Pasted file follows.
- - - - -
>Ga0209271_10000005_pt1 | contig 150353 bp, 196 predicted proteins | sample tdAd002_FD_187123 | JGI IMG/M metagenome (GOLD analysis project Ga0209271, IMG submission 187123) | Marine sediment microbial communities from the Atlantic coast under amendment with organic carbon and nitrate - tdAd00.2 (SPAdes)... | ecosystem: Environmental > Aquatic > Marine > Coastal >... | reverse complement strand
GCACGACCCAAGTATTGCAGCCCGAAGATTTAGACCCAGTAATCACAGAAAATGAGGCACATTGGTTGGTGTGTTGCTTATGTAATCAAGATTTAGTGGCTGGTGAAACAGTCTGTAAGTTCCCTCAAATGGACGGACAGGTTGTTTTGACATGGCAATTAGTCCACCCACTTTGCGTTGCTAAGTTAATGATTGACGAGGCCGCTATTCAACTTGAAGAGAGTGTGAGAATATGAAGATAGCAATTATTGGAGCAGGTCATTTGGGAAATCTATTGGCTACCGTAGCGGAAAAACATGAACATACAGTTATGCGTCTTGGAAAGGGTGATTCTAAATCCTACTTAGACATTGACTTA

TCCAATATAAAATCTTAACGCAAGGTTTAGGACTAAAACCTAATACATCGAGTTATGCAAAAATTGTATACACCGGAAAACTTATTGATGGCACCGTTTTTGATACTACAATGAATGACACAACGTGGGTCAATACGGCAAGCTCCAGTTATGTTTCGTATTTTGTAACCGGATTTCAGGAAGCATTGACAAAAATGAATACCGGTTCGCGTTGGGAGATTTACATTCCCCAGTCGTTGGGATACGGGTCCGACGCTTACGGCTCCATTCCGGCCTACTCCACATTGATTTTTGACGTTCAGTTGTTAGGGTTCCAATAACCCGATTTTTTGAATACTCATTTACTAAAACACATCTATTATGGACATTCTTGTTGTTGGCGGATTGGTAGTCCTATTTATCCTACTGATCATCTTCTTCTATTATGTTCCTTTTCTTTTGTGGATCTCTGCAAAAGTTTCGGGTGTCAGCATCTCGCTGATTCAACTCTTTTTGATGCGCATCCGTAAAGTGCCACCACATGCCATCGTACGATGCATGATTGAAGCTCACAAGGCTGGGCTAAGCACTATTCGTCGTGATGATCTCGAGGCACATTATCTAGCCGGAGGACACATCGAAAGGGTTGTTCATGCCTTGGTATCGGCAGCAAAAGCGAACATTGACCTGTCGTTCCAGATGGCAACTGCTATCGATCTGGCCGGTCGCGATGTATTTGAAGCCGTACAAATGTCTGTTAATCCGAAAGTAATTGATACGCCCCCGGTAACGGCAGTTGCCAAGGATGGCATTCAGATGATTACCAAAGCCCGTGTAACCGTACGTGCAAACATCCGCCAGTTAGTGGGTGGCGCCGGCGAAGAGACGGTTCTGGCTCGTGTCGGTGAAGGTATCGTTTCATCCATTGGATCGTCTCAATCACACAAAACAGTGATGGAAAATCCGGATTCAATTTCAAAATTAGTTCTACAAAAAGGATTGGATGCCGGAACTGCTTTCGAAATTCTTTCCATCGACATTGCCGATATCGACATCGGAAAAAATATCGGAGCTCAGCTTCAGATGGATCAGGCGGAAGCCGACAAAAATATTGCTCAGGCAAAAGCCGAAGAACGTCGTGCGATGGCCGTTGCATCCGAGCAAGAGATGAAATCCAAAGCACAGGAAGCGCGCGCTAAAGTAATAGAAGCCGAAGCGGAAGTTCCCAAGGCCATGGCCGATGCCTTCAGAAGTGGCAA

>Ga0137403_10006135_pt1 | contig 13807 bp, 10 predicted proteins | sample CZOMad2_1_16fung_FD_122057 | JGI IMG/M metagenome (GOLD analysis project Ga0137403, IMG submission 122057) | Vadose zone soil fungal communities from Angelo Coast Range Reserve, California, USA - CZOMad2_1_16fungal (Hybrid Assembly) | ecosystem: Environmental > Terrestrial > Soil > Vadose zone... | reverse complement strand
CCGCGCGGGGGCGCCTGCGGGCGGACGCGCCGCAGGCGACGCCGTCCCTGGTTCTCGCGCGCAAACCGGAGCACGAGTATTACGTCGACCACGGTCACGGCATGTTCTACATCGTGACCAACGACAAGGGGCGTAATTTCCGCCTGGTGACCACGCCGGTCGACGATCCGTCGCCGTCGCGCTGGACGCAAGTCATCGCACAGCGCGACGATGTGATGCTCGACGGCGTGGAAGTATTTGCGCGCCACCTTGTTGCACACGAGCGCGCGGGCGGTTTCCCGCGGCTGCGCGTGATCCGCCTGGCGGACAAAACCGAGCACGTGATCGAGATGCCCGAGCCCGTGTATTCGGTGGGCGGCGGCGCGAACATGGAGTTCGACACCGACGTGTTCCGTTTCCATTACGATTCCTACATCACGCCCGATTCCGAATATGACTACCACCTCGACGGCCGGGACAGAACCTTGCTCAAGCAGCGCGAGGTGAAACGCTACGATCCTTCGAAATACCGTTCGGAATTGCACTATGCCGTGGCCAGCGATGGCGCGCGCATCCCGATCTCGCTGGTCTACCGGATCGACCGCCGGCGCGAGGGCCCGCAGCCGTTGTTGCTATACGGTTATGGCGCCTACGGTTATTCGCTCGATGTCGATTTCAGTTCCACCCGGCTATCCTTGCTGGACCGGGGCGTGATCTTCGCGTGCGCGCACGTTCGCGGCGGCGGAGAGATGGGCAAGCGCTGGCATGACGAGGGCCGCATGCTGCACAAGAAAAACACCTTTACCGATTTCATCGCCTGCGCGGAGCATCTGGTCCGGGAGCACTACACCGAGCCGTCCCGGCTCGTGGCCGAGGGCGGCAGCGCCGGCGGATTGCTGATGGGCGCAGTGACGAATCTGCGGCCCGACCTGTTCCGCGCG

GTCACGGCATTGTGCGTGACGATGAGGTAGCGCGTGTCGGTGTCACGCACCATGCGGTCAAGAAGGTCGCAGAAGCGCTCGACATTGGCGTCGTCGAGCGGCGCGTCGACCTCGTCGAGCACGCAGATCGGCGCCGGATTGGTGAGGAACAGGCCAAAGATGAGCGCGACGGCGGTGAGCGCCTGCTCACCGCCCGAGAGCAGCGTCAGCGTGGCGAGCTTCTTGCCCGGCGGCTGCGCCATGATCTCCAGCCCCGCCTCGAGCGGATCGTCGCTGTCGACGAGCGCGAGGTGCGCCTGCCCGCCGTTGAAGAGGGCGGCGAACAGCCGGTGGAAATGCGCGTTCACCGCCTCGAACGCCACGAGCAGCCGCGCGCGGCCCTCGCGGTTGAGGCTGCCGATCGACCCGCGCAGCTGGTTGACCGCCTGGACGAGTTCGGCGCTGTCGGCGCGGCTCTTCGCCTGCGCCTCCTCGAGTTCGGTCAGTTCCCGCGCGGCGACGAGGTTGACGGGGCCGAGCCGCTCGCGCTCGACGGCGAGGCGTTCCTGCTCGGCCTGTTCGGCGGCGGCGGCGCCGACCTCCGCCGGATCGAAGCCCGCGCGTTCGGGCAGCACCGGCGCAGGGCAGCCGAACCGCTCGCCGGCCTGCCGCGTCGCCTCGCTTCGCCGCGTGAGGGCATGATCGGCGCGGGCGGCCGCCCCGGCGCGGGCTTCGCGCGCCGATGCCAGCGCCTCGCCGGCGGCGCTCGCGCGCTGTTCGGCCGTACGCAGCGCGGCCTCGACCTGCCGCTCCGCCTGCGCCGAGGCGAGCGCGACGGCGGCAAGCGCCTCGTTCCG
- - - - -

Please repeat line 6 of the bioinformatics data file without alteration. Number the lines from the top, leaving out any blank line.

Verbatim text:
GTCACGGCATTGTGCGTGACGATGAGGTAGCGCGTGTCGGTGTCACGCACCATGCGGTCAAGAAGGTCGCAGAAGCGCTCGACATTGGCGTCGTCGAGCGGCGCGTCGACCTCGTCGAGCACGCAGATCGGCGCCGGATTGGTGAGGAACAGGCCAAAGATGAGCGCGACGGCGGTGAGCGCCTGCTCACCGCCCGAGAGCAGCGTCAGCGTGGCGAGCTTCTTGCCCGGCGGCTGCGCCATGATCTCCAGCCCCGCCTCGAGCGGATCGTCGCTGTCGACGAGCGCGAGGTGCGCCTGCCCGCCGTTGAAGAGGGCGGCGAACAGCCGGTGGAAATGCGCGTTCACCGCCTCGAACGCCACGAGCAGCCGCGCGCGGCCCTCGCGGTTGAGGCTGCCGATCGACCCGCGCAGCTGGTTGACCGCCTGGACGAGTTCGGCGCTGTCGGCGCGGCTCTTCGCCTGCGCCTCCTCGAGTTCGGTCAGTTCCCGCGCGGCGACGAGGTTGACGGGGCCGAGCCGCTCGCGCTCGACGGCGAGGCGTTCCTGCTCGGCCTGTTCGGCGGCGGCGGCGCCGACCTCCGCCGGATCGAAGCCCGCGCGTTCGGGCAGCACCGGCGCAGGGCAGCCGAACCGCTCGCCGGCCTGCCGCGTCGCCTCGCTTCGCCGCGTGAGGGCATGATCGGCGCGGGCGGCCGCCCCGGCGCGGGCTTCGCGCGCCGATGCCAGCGCCTCGCCGGCGGCGCTCGCGCGCTGTTCGGCCGTACGCAGCGCGGCCTCGACCTGCCGCTCCGCCTGCGCCGAGGCGAGCGCGACGGCGGCAAGCGCCTCGTTCCG